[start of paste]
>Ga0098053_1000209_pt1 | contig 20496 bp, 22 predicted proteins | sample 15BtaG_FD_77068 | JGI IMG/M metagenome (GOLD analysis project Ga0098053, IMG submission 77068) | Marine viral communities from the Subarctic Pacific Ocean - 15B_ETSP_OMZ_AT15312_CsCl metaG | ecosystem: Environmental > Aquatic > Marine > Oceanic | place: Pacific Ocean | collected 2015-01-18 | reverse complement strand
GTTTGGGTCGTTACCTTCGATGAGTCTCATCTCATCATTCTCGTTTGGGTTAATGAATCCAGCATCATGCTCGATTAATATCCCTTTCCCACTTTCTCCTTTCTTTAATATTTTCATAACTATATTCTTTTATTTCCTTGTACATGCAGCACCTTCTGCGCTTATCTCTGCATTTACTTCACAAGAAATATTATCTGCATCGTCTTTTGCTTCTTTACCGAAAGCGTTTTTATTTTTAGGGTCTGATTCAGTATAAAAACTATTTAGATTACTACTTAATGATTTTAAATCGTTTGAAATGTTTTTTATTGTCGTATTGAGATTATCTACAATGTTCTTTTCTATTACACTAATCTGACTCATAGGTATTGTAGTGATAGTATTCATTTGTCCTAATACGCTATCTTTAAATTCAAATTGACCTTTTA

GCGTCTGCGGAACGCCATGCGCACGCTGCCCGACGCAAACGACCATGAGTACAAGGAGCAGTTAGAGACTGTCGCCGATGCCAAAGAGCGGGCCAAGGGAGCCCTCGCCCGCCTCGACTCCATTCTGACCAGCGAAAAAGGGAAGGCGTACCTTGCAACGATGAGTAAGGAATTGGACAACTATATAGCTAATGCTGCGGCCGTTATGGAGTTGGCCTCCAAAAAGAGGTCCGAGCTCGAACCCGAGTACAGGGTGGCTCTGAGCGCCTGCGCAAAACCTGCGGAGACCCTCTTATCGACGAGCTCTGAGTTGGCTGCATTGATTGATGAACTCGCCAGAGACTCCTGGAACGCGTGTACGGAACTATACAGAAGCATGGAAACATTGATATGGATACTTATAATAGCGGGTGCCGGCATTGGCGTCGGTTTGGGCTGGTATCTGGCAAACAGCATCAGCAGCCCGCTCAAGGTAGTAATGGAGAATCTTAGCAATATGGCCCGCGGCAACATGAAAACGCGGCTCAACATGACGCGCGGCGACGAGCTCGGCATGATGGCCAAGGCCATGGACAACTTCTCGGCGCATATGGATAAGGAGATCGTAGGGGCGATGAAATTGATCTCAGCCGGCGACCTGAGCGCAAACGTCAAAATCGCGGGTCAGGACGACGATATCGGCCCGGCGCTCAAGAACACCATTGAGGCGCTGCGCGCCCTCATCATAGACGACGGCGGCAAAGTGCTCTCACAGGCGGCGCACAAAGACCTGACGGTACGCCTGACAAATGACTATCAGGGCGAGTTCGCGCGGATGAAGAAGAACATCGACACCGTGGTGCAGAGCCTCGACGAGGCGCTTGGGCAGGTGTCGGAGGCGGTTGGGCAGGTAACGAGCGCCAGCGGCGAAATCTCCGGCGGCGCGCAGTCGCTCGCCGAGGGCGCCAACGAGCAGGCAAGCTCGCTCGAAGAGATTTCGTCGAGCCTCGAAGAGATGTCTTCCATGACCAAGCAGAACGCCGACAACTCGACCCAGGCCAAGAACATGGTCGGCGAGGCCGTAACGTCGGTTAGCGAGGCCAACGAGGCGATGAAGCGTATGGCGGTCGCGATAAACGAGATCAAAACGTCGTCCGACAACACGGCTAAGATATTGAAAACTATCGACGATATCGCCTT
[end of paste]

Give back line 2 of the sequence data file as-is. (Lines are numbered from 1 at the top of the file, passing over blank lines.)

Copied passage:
GTTTGGGTCGTTACCTTCGATGAGTCTCATCTCATCATTCTCGTTTGGGTTAATGAATCCAGCATCATGCTCGATTAATATCCCTTTCCCACTTTCTCCTTTCTTTAATATTTTCATAACTATATTCTTTTATTTCCTTGTACATGCAGCACCTTCTGCGCTTATCTCTGCATTTACTTCACAAGAAATATTATCTGCATCGTCTTTTGCTTCTTTACCGAAAGCGTTTTTATTTTTAGGGTCTGATTCAGTATAAAAACTATTTAGATTACTACTTAATGATTTTAAATCGTTTGAAATGTTTTTTATTGTCGTATTGAGATTATCTACAATGTTCTTTTCTATTACACTAATCTGACTCATAGGTATTGTAGTGATAGTATTCATTTGTCCTAATACGCTATCTTTAAATTCAAATTGACCTTTTA